Thursday, July 4, 2013

Atheism’s Glorious Crusade

The American Atheists from Cranfield New Jersey decided to take a tour of  Bradford  County, Florida and were appalled at what they saw – the Ten Commandments on public property! It turned out to be just the thing they were looking for and they filed suit:

  • “We have maintained from the beginning that the Ten Commandments doesn’t belong on government property,” stated American Atheists President David Silverman in a press release. “There is no secular purpose for the monument whatsoever and it makes atheists feel like second-class citizens. But if keeping it there means we have the right to install our own monument, then installing our own is exactly what we’ll do.”
“No secular purpose?” That now means “no atheistic purpose.” However, for any society to remain robust and healthy, it needs a common core – a rationale for its existence and survival. We have now lost that. Neither the Ten Commandments or even the Constitution are able to provide the common core – the thing that makes us all feel like we have a common goal, that we are brethren striving for the same values.

We still swear on these, but they remain little more than an empty tradition for most Americans. If we do not know who we are, we cannot know where we are going, apart from the next sexual encounter. This is tragic! It is also frustrating. We no longer speak the same unifying language – we have become strangers to one another - and we have no idea of the ramifications of this. None of us have any direct experience of a civil war, and therefore take our comforts for granted.

Can the atheists give us anything that looks or feels like a common glue? Evidently not:

  • The group plans to place a 1,500 pound granite bench near the Ten Commandments monument, which will feature quotes from American Atheists founder Madeline Murray O’Hair, founding fathers Thomas Jefferson and Benjamin Franklin, as well as an excerpt from the Treaty of Tripoli. An area of the monument will also feature the ten Biblical punishments for violating the Ten Commandments, such as the death penalty for murder and adultery.
The atheists cannot offer anything constructive apart from ridicule. They will recite the biblical punishments for the violation of the Ten Commandments, but have nothing to offer in its place. Although they might cite the Founding Fathers, none of these were known to be atheists, and they certainly weren’t promoting an atheist agenda. In fact, atheists almost uniformly admit that they have no beliefs about anything, even about atheism.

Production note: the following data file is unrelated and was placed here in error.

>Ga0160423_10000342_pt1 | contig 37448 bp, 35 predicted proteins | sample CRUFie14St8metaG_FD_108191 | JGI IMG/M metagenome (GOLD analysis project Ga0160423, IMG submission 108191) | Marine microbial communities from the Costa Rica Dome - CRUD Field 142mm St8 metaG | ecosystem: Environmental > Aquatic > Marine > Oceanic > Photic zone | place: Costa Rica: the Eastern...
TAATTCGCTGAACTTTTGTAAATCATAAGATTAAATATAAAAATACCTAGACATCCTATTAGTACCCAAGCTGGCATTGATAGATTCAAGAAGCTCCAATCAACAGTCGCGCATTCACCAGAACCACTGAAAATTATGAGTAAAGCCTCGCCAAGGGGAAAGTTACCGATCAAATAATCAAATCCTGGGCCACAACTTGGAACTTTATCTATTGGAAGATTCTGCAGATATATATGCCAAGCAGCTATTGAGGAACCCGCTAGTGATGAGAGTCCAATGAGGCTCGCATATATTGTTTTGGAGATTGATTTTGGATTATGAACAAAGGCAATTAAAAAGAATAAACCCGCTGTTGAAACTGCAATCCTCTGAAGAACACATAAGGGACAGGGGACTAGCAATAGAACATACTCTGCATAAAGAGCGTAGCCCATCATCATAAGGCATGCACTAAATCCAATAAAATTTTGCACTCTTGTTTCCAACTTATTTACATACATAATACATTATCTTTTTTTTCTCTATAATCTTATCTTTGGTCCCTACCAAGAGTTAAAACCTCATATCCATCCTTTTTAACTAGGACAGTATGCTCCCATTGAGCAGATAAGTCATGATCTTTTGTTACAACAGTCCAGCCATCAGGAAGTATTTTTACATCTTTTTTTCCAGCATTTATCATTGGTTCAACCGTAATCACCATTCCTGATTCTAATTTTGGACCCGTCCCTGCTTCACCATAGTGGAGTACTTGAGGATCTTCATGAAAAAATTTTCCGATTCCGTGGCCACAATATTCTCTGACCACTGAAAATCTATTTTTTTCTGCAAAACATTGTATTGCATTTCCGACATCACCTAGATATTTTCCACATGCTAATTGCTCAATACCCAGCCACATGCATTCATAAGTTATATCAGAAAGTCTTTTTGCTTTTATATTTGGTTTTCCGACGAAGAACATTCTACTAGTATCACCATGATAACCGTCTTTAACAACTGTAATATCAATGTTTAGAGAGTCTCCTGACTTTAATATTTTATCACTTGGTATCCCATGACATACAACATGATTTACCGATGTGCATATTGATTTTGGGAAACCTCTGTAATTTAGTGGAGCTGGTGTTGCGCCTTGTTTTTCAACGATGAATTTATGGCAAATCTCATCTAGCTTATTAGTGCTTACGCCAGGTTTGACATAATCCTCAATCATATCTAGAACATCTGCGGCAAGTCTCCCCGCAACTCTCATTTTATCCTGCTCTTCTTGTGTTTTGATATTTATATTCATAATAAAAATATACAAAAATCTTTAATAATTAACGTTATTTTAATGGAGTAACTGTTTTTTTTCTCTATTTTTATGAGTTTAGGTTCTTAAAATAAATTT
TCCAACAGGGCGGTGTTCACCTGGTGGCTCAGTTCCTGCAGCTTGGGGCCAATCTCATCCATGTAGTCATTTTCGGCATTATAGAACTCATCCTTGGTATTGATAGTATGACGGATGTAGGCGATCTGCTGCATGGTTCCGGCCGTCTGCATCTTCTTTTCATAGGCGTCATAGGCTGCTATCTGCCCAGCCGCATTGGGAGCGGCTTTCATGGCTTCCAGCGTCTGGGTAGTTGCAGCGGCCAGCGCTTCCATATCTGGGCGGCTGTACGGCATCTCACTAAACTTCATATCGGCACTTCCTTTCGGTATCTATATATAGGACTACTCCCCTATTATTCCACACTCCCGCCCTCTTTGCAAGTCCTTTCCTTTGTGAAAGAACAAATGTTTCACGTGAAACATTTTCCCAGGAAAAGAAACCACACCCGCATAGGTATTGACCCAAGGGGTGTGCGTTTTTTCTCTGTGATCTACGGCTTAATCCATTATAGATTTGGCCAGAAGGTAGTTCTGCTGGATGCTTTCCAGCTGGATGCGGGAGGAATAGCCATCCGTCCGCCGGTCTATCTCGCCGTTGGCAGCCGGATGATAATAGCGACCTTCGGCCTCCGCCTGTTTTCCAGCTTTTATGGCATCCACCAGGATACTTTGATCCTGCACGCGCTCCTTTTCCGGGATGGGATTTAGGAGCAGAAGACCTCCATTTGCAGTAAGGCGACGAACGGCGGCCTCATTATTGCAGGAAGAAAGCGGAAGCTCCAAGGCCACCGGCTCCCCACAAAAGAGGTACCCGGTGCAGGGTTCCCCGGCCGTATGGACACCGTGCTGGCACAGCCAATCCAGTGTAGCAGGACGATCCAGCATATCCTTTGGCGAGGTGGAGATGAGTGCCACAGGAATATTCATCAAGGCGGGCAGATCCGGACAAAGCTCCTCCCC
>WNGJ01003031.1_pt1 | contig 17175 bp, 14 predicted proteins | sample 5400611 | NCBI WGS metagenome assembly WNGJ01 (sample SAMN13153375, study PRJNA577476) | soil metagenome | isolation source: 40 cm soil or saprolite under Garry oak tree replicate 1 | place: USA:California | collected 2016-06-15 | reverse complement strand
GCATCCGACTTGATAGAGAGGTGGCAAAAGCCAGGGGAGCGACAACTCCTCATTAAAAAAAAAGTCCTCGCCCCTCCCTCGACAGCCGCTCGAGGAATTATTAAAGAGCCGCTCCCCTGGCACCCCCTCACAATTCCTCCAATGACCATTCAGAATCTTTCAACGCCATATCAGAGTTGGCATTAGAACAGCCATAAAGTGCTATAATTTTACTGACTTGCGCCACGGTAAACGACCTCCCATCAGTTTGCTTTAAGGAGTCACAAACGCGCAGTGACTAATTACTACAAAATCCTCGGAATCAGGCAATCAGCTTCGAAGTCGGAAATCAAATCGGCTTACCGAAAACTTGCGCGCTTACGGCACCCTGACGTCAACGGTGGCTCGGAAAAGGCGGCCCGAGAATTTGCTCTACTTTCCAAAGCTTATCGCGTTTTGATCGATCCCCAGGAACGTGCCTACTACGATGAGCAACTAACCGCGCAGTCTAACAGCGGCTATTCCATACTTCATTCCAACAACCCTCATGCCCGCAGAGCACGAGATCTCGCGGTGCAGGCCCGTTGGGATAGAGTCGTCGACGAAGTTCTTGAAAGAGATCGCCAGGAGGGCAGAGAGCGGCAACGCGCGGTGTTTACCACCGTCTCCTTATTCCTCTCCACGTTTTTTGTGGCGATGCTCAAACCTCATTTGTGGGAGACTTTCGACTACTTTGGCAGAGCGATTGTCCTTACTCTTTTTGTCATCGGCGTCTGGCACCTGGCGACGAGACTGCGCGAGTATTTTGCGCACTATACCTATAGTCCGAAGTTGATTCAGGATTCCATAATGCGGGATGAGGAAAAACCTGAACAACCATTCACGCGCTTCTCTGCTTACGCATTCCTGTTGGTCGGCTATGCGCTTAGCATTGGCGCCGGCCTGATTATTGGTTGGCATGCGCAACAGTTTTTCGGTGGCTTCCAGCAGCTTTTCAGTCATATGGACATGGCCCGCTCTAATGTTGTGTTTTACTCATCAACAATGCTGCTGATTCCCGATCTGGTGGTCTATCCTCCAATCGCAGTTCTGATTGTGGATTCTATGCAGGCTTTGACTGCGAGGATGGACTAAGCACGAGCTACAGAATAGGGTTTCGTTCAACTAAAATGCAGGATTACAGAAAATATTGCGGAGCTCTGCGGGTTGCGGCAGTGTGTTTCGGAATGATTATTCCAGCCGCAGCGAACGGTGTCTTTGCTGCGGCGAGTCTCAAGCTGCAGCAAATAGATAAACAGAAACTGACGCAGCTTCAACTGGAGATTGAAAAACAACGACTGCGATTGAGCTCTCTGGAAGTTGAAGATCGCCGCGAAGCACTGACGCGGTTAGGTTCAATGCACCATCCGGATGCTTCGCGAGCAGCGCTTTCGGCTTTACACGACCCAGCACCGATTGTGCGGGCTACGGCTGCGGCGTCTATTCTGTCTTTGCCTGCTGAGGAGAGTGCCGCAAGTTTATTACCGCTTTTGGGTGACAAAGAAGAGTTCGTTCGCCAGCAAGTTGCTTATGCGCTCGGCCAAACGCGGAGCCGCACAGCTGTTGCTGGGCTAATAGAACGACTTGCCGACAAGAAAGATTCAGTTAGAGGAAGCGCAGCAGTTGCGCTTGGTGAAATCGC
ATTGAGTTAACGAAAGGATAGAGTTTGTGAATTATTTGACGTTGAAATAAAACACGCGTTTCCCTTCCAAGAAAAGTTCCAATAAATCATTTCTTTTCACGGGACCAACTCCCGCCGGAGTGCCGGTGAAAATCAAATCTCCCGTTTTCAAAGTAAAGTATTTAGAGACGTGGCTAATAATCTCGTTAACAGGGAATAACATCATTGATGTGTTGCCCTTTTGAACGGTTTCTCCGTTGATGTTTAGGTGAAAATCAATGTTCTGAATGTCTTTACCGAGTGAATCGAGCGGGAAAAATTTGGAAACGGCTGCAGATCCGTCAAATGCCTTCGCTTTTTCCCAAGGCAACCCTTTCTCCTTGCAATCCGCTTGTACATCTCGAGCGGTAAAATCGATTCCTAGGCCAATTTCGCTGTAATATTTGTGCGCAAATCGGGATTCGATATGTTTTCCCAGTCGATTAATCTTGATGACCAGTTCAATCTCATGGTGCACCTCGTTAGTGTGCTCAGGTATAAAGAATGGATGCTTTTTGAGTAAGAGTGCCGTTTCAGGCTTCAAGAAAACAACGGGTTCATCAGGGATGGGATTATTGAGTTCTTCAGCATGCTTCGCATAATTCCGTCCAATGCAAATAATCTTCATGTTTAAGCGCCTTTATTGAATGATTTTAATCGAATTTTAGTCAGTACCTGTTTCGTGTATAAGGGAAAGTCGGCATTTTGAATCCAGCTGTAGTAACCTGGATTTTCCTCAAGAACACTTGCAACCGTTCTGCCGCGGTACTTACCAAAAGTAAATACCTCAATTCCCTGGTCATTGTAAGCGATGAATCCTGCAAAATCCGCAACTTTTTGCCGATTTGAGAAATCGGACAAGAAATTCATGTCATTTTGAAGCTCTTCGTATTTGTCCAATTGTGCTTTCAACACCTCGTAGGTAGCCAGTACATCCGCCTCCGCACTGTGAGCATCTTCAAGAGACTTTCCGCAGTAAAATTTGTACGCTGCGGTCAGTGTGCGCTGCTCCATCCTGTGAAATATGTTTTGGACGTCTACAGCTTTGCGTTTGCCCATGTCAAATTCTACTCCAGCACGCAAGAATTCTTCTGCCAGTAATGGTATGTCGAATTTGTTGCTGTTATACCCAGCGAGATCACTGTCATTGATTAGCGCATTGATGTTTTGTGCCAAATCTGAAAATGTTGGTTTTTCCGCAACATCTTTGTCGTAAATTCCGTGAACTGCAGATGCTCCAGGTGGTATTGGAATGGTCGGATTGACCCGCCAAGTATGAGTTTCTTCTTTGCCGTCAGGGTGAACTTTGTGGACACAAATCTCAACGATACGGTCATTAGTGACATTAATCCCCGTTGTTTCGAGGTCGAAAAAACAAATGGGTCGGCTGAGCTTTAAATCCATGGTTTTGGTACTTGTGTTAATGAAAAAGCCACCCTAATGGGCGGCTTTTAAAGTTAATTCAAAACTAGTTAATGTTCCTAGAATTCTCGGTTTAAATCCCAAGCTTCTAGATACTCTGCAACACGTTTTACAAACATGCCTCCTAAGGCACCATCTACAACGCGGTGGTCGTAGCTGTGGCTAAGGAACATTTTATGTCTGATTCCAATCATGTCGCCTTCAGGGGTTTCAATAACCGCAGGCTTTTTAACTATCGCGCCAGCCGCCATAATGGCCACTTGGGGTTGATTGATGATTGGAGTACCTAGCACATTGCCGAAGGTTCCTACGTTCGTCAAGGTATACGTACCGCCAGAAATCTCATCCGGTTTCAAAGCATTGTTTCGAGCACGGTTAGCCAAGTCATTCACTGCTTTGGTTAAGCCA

I wish someone would require an answer from them to these questions:

  • What do you have to offer instead of the principles and beliefs that have made this country great? From what we can see, whenever atheism has come to power, they have always financed it with millions of corpses. Why should we believe that it will be any different this time?
Meanwhile, they complain that the public display of the Ten Commandments “makes atheists feel like second-class citizens.” Have they considered that their flagship communism has made many others feel worse than second class citizens! If “feeling like a second class citizen” is a sincere concern of theirs, they should also be concerned that they might be making others “feel like second class citizens.”

Did a Ten Commandment display in Florida make these New Jersey atheists feel like second class citizens? Of course not! Are they concerned that Christians in the military might feel like second class citizens now that they have been threatened with a court marshal if they proselytize? Meanwhile, there is no such threat against the promotion of atheism, a religion that has the murder of 100,000,000 people in its resume.

This is not an isolated faux pox by a group of renegade atheists. It represents their determined thrust. If you have any doubts about this, just scan the various atheist websites and Facebook groups! Almost all are devoted to scorn, without any fruitful vision for a healthy society, apart from the promotion of permissiveness.

They claim that “There is no secular purpose for the [Ten Commandment] monument.” However, if this criticism is to be taken seriously, the atheist must show a purpose for their agenda. However, it is only a negative one.

Not all atheists show a disregard for truth. Atheist Walter Balcerak writes, “As a secular humanist, I believe religions are mainly harmful delusions.” Surprisingly, he acknowledges that some good comes out of religion. Balcerak quotes the atheist professor of psychology, Jonathan Haidt:

  • According to Haidt, religion does more than unite people. He says studies indicate that religiously observant Americans “are more generous with their time and money, especially in helping the needy, and they are more active in community life.”
  • Research on 19th century communes demonstrates the cohesiveness of religious groups, he asserts, because they were much more likely to survive than secular ones. Of the 400 communes studied, 20 years after their founding only 6 percent of secular groups had survived, compared to 39 percent of religious groups.
This again raises the question, “What does atheism have to offer us in place of the Ten Commandments?”

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